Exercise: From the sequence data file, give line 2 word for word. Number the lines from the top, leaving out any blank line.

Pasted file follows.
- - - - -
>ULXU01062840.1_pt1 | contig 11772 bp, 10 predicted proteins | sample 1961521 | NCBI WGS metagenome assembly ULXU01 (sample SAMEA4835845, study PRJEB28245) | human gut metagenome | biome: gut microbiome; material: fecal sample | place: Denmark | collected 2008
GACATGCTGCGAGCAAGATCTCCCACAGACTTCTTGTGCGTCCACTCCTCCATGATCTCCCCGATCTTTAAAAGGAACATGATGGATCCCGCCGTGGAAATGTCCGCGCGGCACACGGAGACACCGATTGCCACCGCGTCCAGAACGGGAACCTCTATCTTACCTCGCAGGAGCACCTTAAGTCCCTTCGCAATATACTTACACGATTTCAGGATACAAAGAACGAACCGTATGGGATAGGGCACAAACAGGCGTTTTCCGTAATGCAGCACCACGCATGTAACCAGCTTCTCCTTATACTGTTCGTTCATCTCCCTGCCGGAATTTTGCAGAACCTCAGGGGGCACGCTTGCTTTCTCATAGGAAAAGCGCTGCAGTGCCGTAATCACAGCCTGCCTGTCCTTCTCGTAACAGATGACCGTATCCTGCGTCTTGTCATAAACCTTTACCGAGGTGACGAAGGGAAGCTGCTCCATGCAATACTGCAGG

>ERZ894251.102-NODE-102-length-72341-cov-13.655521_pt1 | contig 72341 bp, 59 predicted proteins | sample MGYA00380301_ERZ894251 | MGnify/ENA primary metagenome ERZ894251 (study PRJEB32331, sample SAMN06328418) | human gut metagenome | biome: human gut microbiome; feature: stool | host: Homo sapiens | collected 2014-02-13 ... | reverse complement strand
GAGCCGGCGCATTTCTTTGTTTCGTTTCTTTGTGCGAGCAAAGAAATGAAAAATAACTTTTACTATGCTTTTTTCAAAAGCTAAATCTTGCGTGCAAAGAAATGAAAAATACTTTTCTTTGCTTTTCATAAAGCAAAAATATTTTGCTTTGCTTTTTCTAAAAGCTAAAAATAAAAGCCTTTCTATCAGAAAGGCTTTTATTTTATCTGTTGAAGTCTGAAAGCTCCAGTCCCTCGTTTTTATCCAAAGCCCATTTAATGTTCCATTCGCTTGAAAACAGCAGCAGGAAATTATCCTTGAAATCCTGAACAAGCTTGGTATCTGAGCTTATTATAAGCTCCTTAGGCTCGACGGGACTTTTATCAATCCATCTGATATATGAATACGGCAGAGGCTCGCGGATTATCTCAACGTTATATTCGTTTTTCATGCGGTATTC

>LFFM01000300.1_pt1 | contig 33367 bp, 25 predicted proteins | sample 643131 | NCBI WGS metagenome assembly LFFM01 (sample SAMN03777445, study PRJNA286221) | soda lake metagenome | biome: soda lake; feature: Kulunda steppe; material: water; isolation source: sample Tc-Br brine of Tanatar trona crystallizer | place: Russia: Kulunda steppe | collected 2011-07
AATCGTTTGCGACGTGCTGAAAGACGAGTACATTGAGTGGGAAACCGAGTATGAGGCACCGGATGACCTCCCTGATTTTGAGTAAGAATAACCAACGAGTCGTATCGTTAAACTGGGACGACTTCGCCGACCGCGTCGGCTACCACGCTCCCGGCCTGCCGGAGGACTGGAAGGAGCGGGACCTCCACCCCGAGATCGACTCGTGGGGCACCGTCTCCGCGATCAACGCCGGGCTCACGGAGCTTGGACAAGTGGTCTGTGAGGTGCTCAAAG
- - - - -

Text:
GACATGCTGCGAGCAAGATCTCCCACAGACTTCTTGTGCGTCCACTCCTCCATGATCTCCCCGATCTTTAAAAGGAACATGATGGATCCCGCCGTGGAAATGTCCGCGCGGCACACGGAGACACCGATTGCCACCGCGTCCAGAACGGGAACCTCTATCTTACCTCGCAGGAGCACCTTAAGTCCCTTCGCAATATACTTACACGATTTCAGGATACAAAGAACGAACCGTATGGGATAGGGCACAAACAGGCGTTTTCCGTAATGCAGCACCACGCATGTAACCAGCTTCTCCTTATACTGTTCGTTCATCTCCCTGCCGGAATTTTGCAGAACCTCAGGGGGCACGCTTGCTTTCTCATAGGAAAAGCGCTGCAGTGCCGTAATCACAGCCTGCCTGTCCTTCTCGTAACAGATGACCGTATCCTGCGTCTTGTCATAAACCTTTACCGAGGTGACGAAGGGAAGCTGCTCCATGCAATACTGCAGG